What brings Becker Paints from Germany, Seah Steels from South Korea and Ashok Leyland from India to a business hub in the United Arab Emirates (UAE)?
These manufacturers are among the 7,000 companies that have set up operations in the nearly 30 million square metres of land owned and managed by Ras al-Khaimah Investment Authority (RAKIA).
This 10-year old business hub, in Ras al-Khaimah (RAK), UAE, is made of two industrial parks. The first, Al Hamra, is around 7 million square metres, where companies can lease land for warehouses, offices and other accommodations. The second, Al Ghail Industrial Park, consists of 23 million square metres.
“On an average, RAKIA leases out over 1 million square feet of raw land every month,” says Rino Sabatino, CEO of RAKIA. Recently, Asian Fibres signed up for 860,000 square feet of land at an investment of $100 million; roofing and cement maker Everest Industries took up about 750,000 square feet of raw land. Nearly 30 per cent of the companies that have set up operations are from India and an equal number from Europe.
So what draws companies to RAKIA? For one, it consists of both a free zone, where 100 per cent foreign ownership is allowed, as well as a non-free zone, where 51 per cent local ownership is mandatory. This contrasts with other entities in West Asia, where a sector is either entirely in the free zone or the non-free zone.
Also, the business hub has invested more than one billion dirham (AED) for infrastructure development. In this calendar year, 100 million dirhams were earmarked for pure infrastructure development, notes Sabatino. The area has sound connectivity including Saqr Port, RAK airport, good roadways and Etihad railway, which is under construction.
Efficiency of process is another attraction. “A company can, at a conservative estimate, sign up with us within 10 days, depending on the complexity” notes Sabatino. RAKIA has instituted a one-stop-shop process, where everything — immigration, civil defense and environment — is available in one building.
Companies also benefit from the vibrant demand in the Gulf Cooperation Council (GCC) as well as the Middle East and North Africa (MENA) regions. There are other sweeteners as well — zero corporate tax, zero personal income-tax and repatriation of all profits.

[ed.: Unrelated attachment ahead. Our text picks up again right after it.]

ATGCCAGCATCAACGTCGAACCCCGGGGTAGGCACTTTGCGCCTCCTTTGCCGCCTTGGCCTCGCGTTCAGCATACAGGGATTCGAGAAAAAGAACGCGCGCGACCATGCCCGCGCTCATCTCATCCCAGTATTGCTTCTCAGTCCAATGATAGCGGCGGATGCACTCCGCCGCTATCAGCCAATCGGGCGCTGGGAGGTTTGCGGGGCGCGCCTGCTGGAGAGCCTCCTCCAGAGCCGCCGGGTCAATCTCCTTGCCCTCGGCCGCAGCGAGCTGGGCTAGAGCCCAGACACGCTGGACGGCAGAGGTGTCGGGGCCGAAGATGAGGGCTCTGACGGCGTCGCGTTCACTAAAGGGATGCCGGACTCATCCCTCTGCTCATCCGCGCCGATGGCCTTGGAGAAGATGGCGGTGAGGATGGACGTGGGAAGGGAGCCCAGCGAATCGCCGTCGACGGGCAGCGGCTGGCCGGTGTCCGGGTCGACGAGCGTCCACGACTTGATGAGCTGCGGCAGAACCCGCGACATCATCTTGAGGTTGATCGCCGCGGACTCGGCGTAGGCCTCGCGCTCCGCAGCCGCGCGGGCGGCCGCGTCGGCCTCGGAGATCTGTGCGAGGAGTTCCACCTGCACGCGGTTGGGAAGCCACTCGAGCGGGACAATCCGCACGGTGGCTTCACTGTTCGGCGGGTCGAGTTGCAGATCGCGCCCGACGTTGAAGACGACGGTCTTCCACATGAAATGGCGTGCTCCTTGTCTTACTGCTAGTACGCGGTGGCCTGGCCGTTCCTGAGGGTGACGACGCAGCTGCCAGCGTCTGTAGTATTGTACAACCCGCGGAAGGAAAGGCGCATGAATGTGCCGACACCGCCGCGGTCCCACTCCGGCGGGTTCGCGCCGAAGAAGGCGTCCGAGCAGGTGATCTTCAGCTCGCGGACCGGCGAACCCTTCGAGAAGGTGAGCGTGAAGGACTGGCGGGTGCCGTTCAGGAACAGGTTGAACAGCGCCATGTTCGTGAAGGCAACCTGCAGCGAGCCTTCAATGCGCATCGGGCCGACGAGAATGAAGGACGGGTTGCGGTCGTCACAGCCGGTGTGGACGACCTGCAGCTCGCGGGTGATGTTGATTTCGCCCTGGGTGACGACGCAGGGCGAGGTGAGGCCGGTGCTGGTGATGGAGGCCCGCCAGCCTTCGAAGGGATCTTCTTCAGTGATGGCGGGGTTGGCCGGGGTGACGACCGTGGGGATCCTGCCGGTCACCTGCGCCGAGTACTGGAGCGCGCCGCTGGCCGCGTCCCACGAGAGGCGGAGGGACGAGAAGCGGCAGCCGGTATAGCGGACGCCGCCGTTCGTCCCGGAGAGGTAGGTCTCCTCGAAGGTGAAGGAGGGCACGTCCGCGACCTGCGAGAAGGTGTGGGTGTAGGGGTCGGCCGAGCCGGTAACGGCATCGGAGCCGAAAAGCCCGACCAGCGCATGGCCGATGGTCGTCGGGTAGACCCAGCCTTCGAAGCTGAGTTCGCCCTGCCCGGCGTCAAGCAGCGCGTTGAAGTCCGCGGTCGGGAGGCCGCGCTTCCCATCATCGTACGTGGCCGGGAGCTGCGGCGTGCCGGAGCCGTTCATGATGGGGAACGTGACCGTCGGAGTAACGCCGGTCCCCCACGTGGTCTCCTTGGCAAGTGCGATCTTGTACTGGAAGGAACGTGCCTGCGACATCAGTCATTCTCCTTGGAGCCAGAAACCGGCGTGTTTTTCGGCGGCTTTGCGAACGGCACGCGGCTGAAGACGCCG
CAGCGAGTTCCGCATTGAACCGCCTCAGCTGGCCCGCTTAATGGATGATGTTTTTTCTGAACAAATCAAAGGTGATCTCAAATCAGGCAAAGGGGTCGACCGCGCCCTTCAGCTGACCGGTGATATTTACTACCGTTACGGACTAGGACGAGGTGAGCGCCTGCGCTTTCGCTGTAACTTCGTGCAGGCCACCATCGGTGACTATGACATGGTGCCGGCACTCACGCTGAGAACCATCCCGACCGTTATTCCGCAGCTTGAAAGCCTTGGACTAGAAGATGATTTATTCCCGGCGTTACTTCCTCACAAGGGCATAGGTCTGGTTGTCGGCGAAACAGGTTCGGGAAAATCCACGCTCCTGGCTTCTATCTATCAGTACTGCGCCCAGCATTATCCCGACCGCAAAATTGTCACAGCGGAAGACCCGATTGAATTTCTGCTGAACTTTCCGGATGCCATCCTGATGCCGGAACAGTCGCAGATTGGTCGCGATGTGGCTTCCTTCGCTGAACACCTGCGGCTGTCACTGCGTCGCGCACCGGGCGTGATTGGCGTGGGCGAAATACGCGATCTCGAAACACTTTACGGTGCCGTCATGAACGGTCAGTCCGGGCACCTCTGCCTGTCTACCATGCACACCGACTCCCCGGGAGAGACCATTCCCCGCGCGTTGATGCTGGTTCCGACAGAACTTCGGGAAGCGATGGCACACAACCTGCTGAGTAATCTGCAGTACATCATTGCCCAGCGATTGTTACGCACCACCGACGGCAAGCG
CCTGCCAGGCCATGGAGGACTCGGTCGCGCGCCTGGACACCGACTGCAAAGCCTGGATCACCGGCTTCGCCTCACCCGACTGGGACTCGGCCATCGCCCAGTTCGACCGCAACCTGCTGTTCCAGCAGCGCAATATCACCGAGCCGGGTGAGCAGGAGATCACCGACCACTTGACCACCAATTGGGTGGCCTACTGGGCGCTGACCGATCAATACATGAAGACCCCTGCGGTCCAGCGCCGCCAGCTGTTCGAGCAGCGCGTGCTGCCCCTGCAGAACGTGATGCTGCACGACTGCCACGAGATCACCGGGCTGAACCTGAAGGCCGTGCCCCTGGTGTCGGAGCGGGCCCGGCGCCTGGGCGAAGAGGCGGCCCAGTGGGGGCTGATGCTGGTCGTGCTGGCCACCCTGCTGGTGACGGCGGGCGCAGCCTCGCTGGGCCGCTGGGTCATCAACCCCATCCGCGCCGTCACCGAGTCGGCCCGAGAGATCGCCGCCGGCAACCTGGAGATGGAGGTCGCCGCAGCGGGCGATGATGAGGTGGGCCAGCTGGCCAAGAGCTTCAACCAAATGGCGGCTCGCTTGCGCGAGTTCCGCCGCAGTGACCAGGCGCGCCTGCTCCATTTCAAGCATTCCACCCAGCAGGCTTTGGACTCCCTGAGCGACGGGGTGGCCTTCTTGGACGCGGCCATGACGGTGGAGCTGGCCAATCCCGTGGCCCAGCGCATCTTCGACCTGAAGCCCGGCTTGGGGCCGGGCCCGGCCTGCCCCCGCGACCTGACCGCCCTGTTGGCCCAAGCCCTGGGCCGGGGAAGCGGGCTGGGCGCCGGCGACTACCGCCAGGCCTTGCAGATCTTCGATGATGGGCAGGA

Companies also get easy and direct high-level access to talent — both local and expats. The concept of rule of law with the court is alive and well in RAK, notes Sabatino.
Companies that set up operations can take comfort in the financial strength of RAK. For instance, during the global financial crisis in 2008, RAK maintained its rating internationally with credit agencies – ‘A/A-1’ from Standard & Poor’s and ‘A’ from Fitch.
Recently, S&P has reaffirmed its rating. Also, London-headquartered International Finance Magazineawarded the title of Best Free Trade Zone in the GCC to RAKIA.
The company is currently investing in infrastructure at its Al Ghail industrial park and wants to bring in at least 5,000 additional companies in the next two to three years. “We customise our working relationship with the companies based on their specific needs”, says Sabatino. He gives the example of Ashok Leyland, which is the only manufacturer in the automotive sector in Al Ghail Industrial Park, building over 3,000 buses for the GCC market. On the other hand, there is Guardian Glass, which is a multinational, even as the majority of the 7,000 companies are small and medium enterprises.
But how do companies hear about and partner with RAKIA? “We know the top seven or eight sectors that really work well or thrive in RAK. We then go to a country and identify 10 or 20 companies that we would like to contact.
“There’s some initial dialogue for a couple of months, when we send out information to the investor company. We then shortlist companies and conduct road-shows. So, by the time we meet the investor, it is no longer an introductory meeting — we know each other and can hit the ground running”, explains Sabatino.